And it came largely on the barnstorming circuit. Donaldson, performing in an era before black ballplayers were admitted entry into the major leagues, spent many years performing throughout the Midwest. He lived in Nobles County, Minnesota, in 1926 and played for the Lismore Gophers. A June 1931 newspaper clipping preserved on the Donaldson Network website (johndonaldsonbravehost.com) documents a game played in Worthington with the Colored House of David team.

Also from the website, a 1917 entry relates a reported comment from Hall of Fame New York Giants manager John McGraw calling Donaldson the best southpaw he’d ever witnessed. A 1918 clipping out of New York identifies Donaldson as the “highest salaried colored baseball player who ever wore a uniform.”

No doubt

Gorton stops short of calling Donaldson the best ballplayer of all time. He prefers to present the information and let baseball fans decide for themselves. But he admits to believing Donaldson should “be in the conversation.” And he adds, “If you want to talk about the greatest left-hander in history, I don’t think there’s any doubt.”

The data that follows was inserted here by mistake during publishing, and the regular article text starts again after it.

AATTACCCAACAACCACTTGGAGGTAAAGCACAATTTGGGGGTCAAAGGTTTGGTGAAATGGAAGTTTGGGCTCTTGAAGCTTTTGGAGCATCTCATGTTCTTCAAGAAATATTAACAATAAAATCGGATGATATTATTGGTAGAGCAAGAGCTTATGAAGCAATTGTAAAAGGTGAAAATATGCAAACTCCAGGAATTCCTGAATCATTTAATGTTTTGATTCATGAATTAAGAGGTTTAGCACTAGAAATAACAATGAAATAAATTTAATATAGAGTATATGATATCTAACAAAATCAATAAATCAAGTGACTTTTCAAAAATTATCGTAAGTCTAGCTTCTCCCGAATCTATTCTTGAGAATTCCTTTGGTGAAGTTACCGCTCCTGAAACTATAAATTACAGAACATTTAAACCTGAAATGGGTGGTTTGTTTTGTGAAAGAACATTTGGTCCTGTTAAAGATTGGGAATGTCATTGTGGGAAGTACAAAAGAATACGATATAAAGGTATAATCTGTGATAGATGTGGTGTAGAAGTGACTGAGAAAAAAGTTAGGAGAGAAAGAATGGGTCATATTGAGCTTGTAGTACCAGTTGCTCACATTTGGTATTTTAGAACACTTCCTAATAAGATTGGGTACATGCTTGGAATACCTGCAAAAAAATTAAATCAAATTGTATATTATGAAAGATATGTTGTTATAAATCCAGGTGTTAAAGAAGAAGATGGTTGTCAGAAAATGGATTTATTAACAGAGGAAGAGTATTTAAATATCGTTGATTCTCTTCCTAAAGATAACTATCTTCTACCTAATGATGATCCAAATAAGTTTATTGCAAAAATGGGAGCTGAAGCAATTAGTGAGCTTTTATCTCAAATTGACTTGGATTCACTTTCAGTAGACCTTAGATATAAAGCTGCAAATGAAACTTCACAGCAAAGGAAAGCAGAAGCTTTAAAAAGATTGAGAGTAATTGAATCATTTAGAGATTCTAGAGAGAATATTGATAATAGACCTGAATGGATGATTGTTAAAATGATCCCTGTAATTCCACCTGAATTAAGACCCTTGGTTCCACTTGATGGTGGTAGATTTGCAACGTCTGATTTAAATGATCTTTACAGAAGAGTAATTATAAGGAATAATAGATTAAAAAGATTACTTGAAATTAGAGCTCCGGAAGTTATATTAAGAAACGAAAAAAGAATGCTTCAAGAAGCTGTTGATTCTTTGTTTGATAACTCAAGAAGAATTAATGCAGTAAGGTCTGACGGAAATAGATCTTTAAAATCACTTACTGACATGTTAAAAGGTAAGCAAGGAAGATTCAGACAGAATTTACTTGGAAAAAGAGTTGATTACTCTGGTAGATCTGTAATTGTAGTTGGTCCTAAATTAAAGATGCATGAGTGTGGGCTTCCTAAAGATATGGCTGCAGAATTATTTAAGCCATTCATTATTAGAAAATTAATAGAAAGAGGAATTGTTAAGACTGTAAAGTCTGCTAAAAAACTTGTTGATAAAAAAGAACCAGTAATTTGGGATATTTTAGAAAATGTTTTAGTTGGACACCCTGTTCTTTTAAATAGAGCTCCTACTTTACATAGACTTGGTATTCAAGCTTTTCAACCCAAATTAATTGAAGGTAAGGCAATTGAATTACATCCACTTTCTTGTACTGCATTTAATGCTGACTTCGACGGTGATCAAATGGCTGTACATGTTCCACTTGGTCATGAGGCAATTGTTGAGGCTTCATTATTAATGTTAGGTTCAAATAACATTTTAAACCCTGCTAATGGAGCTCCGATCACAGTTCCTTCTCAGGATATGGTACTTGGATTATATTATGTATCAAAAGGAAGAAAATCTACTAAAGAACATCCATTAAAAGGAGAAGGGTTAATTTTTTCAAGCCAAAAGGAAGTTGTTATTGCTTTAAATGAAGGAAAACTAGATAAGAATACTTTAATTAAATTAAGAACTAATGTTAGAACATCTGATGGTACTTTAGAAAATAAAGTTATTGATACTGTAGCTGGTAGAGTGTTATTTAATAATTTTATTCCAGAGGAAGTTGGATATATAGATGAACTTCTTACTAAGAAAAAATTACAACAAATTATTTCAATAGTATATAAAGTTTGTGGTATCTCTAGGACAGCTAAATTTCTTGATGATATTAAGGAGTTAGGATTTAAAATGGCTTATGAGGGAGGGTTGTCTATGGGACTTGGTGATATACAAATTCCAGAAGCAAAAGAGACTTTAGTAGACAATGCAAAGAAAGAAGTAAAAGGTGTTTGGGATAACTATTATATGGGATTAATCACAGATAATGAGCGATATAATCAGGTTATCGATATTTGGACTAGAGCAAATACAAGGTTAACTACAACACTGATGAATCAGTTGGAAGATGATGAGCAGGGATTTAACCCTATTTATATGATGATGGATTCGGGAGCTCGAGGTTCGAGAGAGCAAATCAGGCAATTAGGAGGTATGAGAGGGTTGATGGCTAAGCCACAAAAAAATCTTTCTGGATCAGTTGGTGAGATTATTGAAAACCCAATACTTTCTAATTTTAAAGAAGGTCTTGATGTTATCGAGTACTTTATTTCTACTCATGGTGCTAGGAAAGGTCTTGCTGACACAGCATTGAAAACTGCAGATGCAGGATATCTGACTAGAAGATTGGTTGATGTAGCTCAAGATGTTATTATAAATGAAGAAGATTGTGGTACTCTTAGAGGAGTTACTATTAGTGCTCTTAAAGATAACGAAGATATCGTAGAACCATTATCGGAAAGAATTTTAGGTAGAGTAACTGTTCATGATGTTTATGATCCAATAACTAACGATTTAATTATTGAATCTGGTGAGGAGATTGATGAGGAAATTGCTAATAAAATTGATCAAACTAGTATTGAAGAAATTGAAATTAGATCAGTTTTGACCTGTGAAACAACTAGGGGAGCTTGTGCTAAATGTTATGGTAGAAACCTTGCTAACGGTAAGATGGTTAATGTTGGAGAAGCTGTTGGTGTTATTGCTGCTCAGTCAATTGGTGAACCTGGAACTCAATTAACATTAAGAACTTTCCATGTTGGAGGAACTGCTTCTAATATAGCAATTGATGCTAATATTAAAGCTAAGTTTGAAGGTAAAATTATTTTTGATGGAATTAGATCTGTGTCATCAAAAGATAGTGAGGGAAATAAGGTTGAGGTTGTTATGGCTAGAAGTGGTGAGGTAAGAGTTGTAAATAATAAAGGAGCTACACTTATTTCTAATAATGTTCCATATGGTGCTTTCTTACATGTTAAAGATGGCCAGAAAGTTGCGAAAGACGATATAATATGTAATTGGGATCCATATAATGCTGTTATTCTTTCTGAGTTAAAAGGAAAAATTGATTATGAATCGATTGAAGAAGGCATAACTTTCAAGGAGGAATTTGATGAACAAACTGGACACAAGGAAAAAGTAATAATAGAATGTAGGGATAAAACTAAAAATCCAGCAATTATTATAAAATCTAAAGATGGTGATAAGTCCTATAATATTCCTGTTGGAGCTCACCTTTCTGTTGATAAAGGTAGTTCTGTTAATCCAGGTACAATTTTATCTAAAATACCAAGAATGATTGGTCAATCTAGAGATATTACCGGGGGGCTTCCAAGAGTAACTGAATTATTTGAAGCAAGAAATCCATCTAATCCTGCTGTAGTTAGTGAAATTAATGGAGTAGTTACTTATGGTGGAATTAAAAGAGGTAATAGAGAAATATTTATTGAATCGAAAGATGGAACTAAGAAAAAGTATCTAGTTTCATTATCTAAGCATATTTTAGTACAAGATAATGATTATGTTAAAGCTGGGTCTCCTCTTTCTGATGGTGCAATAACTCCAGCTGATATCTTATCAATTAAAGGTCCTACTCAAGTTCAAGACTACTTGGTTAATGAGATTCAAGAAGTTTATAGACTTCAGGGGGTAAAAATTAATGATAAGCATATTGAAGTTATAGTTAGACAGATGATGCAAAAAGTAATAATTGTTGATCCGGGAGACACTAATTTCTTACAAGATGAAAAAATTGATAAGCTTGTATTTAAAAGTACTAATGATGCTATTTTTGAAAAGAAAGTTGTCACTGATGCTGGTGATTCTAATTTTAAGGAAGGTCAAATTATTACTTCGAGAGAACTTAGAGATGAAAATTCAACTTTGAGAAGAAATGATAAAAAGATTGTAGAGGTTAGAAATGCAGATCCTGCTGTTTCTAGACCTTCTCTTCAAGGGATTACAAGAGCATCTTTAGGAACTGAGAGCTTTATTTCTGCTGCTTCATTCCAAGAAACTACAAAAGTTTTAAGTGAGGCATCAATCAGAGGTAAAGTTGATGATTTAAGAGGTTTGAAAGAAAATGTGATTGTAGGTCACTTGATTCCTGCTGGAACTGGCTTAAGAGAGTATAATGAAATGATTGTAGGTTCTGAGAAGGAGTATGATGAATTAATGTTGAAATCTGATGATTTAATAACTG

Donaldson, he says, was very influential during the 1920s in bringing African-American players to Minnesota. At that time, the greatest black players were forced to endure hardships that made it more difficult for them to perform at a high level. Despite that, Donaldson finished 92 percent of his games during his career. He pitched at least 377 innings in 1914.

“He might have been sleeping on the ground instead of at The Four Seasons,” Gorton said.

What is known about Donaldson has nearly doubled over the last 10 years, but Gorton maintains there is still much more to be learned. At Wednesday’s presentation, however, Gorton will be able to show a 39-second film clip of Donaldson throwing three pitches and batting twice.

Early in his research, Gorton learned that Donaldson was buried in an unmarked grave in Chicago when he died in 1970. But the Chicago White Sox, who employed him as the first African-American scout in major league baseball history, installed a headstone there. That was the beginning of Gorton’s realization that Donaldson’s career had been sadly underrepresented, said the researcher.